And sadly, as an actress Tippi Hedren just isn’t up to the demands of the story. Marnie requires that this character be instantly irresistible, both to the lecherous men who hire her with no qualifications and to Mark Rutland who falls in love with her for no discernible reason, other than the difficulty of her conquest. Which is fine for a fetish story but it’s a hard thing to hang a romantic redemption movie on. Hitchcock’s instincts were correct that Grace Kelly could have nailed this role as both an object of desire and a calculating thief who exploits her beauty to her advantage. As it is, Hedren often feels like a child at the adult’s table, and to be fair, this was only her second screen role. And she’s shouldering the brunt of a complex psychological mystery almost entirely on her own. Hitchcock, perhaps blinded by his discovery of Hedren or his power over her (she was under professional contract to Hitchcock), sabotaged his own movie through poor casting.
Yet the most problematic part of the movie by far is the scene that Hitchcock apparently loved the most. Spoiler: it’s the rape scene. In the movie, Rutland (Connery) is trying to deal with Marnie’s aversion to men, and on their shipboard honeymoon he promises not to touch her. Yet a few scenes later, drunk, he ominously declares that “he wants to go to bed,” and rips her clothing off. According to Evan Hunter, who wrote the first draft of the script, Hitchcock even gleefully described how he wanted to film the scene:
Hitch held up his hands the way directors do when they’re framing a shot. Palms out, fingers together, thumbs extended and touching to form a perfect square. Moving his hands toward my face, like a camera coming in for a close shot, he said, “Evan, when he sticks it in her, I want that camera right on her face.”
Hunter would later be fired from the project, probably because of his reluctance to write the rape scene. Interestingly, female screenwriter Jay Presson Allen, had no qualms about writing this scene, and ended up with the onscreen credit. And I’m not saying “oh, it can’t be a rape scene if a woman wrote it” or anything like that, but it’s curious to think about what a woman brought to this story.
Hitchcock has a bad reputation with a lot of modern filmgoers and critics, and it’s not undeserved. Yet I do think that, for the most part, you can make a case for the women in his films. Yes, Hitchcock is obsessed with blonde women, sure. But so what? That only affects the narrative in two films: Marnie and Vertigo. Hitchcock made popular big-screen entertainments where the guy gets the girl and everything is all right in the end. And many of those movies were populated by, if not feminist roles, then at least examples of the type of women that Molly Haskell talked about in From Reverence to Rape: strong, self-possessed women who are more than just arm candy. Ingrid Bergman in Notorious. Nova Pilbeam in Young and Innocent. Grace Kelly in Rear Window and To Catch a Thief. The list goes on and on.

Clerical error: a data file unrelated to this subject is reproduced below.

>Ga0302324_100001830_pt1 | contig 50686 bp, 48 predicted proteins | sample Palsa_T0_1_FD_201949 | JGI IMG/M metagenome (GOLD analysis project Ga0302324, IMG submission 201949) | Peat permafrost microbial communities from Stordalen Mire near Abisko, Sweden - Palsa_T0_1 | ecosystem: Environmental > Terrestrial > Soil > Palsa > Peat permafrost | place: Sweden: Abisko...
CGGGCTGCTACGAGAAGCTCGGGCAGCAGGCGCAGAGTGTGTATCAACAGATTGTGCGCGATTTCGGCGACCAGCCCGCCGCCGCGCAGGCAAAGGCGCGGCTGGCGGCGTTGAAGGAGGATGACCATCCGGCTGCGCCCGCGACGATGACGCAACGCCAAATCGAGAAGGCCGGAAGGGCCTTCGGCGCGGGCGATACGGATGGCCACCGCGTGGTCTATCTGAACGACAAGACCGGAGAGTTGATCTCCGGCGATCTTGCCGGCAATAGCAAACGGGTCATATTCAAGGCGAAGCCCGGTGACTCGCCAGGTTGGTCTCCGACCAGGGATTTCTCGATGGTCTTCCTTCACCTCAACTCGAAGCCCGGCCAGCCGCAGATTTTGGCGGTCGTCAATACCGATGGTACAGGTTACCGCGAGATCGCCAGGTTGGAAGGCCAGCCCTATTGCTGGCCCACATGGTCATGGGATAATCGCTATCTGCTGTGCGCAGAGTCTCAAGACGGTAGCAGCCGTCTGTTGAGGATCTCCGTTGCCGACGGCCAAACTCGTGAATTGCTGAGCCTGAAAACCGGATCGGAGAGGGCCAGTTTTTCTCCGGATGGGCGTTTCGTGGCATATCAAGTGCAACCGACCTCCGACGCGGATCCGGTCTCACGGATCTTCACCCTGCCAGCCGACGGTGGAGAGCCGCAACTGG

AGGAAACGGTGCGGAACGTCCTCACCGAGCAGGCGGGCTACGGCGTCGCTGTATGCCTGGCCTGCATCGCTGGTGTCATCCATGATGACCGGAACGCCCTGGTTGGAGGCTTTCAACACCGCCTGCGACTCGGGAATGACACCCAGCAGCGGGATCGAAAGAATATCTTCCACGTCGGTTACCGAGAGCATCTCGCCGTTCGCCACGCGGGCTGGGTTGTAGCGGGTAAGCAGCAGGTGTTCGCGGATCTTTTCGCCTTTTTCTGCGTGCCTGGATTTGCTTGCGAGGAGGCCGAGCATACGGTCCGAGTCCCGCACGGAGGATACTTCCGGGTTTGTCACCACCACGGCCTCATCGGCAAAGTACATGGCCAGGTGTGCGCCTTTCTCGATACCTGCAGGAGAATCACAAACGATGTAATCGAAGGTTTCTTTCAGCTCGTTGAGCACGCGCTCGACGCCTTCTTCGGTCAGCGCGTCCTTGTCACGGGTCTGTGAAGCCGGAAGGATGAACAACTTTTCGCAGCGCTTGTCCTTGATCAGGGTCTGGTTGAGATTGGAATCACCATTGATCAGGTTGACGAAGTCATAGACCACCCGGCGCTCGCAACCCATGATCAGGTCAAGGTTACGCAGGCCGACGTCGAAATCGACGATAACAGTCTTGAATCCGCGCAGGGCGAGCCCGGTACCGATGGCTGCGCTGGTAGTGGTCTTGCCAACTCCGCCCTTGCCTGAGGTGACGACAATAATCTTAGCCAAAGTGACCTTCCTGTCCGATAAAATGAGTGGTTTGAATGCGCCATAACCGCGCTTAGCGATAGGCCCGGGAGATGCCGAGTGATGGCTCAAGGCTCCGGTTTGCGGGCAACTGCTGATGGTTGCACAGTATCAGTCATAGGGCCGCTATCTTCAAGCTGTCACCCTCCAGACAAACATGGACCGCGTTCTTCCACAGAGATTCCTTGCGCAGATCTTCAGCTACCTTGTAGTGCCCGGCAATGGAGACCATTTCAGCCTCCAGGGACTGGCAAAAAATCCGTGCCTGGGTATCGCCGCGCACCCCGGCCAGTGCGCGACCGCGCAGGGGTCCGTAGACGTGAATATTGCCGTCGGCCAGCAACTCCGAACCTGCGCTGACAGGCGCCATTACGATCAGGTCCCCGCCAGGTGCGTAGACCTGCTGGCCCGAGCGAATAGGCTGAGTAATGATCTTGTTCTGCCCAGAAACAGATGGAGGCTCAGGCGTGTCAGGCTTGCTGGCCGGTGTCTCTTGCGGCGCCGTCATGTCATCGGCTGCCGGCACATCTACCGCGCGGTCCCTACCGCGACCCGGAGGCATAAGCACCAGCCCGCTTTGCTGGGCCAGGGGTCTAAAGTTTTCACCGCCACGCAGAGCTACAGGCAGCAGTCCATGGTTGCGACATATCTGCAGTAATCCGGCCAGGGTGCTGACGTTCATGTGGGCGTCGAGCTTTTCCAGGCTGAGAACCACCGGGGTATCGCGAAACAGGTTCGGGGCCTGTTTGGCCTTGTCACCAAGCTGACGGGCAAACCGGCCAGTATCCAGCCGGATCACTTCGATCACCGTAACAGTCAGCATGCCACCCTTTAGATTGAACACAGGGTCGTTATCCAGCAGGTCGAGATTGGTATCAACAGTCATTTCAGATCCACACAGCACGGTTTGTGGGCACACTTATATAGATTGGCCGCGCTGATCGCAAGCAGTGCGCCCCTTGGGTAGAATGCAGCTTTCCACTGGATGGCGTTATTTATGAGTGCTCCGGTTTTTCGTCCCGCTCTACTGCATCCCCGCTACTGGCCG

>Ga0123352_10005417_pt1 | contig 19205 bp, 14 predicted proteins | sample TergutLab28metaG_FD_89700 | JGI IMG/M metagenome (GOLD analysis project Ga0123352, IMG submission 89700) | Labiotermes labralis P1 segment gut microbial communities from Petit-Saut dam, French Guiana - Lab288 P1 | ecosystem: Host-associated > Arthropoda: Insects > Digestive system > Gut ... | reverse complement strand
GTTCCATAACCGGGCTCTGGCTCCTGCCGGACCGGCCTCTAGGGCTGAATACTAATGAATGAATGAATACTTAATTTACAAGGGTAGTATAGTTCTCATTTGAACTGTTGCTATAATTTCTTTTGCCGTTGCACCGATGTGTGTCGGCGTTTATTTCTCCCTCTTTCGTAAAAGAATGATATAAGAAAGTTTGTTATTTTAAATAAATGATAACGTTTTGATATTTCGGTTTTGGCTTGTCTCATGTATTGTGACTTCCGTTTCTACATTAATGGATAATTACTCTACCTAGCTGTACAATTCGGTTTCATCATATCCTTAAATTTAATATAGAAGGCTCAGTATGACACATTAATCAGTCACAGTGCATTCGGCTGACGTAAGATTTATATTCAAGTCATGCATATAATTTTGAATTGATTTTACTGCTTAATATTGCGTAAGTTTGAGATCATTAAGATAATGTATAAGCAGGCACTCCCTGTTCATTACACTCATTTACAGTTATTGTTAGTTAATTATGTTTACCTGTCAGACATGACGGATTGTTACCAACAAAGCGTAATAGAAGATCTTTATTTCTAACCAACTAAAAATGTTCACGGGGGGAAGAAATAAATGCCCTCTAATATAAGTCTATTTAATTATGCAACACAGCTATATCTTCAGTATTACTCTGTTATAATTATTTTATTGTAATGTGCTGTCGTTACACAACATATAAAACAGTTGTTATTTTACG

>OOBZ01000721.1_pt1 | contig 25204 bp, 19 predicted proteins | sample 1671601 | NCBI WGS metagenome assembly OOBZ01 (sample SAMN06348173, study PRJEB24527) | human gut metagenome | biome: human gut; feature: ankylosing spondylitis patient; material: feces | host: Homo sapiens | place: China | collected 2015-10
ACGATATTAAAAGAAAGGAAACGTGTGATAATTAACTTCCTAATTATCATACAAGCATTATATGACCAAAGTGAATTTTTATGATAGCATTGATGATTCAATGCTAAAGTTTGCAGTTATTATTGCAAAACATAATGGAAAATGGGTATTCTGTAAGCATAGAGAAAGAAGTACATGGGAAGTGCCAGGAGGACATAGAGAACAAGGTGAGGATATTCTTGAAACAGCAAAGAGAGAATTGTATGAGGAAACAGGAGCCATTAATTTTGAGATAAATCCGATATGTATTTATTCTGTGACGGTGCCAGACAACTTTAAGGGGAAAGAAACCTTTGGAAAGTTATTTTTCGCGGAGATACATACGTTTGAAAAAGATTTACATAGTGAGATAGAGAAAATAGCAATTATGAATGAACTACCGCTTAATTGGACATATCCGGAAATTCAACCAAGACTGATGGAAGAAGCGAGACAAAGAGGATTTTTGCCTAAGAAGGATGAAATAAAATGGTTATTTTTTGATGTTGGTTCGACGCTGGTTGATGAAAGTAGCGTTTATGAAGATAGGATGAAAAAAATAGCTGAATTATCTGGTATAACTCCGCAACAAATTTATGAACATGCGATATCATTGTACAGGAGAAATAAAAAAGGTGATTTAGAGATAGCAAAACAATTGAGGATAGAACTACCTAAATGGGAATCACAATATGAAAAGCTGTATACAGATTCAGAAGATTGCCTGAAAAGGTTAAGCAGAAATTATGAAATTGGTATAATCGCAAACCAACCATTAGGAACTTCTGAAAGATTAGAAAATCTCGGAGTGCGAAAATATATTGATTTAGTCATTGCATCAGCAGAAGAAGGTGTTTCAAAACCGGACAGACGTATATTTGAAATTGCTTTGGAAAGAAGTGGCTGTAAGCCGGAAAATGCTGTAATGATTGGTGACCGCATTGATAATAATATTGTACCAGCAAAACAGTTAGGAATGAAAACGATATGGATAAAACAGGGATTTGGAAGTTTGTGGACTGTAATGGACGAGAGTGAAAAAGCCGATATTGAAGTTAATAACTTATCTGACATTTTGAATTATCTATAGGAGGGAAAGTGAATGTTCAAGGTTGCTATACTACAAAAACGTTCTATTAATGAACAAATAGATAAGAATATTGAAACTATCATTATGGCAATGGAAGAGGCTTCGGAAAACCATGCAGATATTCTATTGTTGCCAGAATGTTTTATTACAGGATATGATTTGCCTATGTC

Somewhere there is an alternate-universe version of Marnie that’s a feminist classic. With just a few tweaks, it becomes a searing expose of how men use women, and how a mother & daughter finally reconcile and find peace. A film where a man is murdered but no one goes to jail, and Marnie herself steals from countless lecherous businessmen with no jail time. It even passes the Bechdel test, multiple times! The sequences from Marnie’s point of view elegantly communicate how difficult it was to be a woman in 1964, and how all these impossible expectations (both societal and sexual) are forced on her from an early age. Marnie’s reconciliation with her mother is the film’s central core, and this resolution, while too neat to truly explain such psychological damage, is nonetheless extremely moving. It’s great stuff.
But then there’s Mark Rutland, and that rape scene, filmed exactly as Hitchcock described. It’s shot like a horror movie, as though Rutland were possessed and later came to his senses. It would be fitting if this was the act of the villain in the movie, as it confirms all of Marnie’s fears. Yet this is the ostensible protagonist, the man who solves the psychological mystery, the man who tames and frees Marnie. And what’s strange is that the movie is aware of the damage is causes; the morning after the rape Marnie tries to kill herself. The film makes it clear that Mark can’t help Marnie by forcing himself on her, that she won’t start to “enjoy it” (As many other movies have done. Straw Dogs, I’m looking at you). If you removed this scene from the film, the whole thing becomes a thousand times less problematic.